SASfit has been written for analyzing and plotting small angle scattering data. It can calculate integral structural parameters like radius of gyration, scattering invariant, Porod constant. Furthermore it can fit size distributions together with several form factors including different structure factors. Additionally an algorithm has been implemented, which allows to simultaneously fit several scattering curves with a common set of (global) parameters. This last option is especially important in contrast variation experiments or measurements with polarised neutrons. The global fit helps to determine fit parameters unambiguously which by analyzing a single curve would be otherwise strongly correlated.
The SPRKKR band structure package allows to calculate the electronic structure of arbitrary 3-D periodic systems, including systems with chemical disorder. The treatment of 2-D periodic systems (e.g. surfaces) can be done at the moment only by using an auxiliary system having three dimensional periodicity or by making use of the cluster approximation. The electronic structure calculation can be done in a non-relativistic, scalar-relativistic as well as fully relativistic mode. In the scalar-relativistic mode paramagnetic as well as spin-polarized systems can be treated, including non-collinear spin structures and arbitrary spin spirals. In the fully relativistic mode, paramagnetic as well as spin-polarized systems with an arbitrary spin configuration can be dealt with. On the basis of the electronic structure calculation, many different properties can be investigated with a strong emphasize on response functions and spectroscopic properties.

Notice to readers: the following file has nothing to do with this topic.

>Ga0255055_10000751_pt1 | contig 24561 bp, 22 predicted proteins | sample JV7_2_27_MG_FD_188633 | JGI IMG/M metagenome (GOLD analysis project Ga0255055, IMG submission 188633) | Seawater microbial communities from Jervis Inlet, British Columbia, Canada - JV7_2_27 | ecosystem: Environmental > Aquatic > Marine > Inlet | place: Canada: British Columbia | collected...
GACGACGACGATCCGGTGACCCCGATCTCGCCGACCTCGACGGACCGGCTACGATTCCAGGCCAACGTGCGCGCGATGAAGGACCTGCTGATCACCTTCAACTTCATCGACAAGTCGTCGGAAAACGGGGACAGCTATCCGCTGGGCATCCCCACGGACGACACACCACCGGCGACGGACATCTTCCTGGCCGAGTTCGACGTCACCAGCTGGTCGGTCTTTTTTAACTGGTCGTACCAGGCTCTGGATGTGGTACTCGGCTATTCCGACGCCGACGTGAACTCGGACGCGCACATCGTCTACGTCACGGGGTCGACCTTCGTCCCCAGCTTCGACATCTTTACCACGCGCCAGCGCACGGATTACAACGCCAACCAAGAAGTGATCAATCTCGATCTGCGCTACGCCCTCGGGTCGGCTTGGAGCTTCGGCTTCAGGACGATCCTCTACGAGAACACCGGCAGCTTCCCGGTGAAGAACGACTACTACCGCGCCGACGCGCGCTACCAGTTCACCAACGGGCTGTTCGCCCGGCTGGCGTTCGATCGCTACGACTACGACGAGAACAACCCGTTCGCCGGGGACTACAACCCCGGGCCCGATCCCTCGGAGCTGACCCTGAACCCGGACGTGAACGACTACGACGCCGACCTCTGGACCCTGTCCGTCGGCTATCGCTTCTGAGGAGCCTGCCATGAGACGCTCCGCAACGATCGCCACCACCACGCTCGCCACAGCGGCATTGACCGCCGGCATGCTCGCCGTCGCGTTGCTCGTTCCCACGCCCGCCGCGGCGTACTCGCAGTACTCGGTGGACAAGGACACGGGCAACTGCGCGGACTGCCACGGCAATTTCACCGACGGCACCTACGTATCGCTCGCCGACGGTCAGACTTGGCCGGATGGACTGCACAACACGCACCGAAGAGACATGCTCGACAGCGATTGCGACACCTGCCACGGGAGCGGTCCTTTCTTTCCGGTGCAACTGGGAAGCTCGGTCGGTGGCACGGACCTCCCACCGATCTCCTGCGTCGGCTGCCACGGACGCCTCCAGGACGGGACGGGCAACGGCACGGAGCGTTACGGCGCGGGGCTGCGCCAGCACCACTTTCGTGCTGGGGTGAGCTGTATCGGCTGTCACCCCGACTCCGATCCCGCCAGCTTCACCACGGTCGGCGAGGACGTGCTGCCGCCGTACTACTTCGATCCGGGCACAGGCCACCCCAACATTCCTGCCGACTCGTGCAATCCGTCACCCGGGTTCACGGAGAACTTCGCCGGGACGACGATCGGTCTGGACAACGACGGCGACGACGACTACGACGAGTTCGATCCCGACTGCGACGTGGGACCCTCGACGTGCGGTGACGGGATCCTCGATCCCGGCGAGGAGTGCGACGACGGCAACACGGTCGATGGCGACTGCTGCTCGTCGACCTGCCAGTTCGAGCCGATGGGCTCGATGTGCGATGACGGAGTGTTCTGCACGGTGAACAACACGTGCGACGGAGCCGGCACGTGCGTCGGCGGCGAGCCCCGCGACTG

VASP is an ab initio simulation package based on DFT. It is used for atomic scale materials modelling, e.g. electronic structure calculations and quantum-mechanical molecular dynamics from first principles. VASP computes an approximate solution to the many-body Schrödinger equation, either within density functional theory (DFT), solving the Kohn-Sham equations, or within the Hartree-Fock (HF) approximation, solving the Roothaan equations. Hybrid functionals that mix the Hartree-Fock approach with DFT are implemented as well. Furthermore, Green's functions methods (GW quasiparticles, and ACFDT-RPA) and many-body perturbation theory (2nd-order Møller-Plesset) are available. Central quantities, like the one-electron orbitals, the electronic charge density, and the local potential are expressed in plane wave basis sets. The interactions between the electrons and ions are described using norm-conserving or ultrasoft pseudopotentials, or the projector-augmented-wave method. To determine the electronic ground state, VASP makes use of efficient iterative matrix diagonalisation techniques, like the residual minimisation method with direct inversion of the iterative subspace (RMM-DIIS) or blocked Davidson algorithms. These are coupled to highly efficient Broyden and Pulay density mixing schemes to speed up the self-consistency cycle.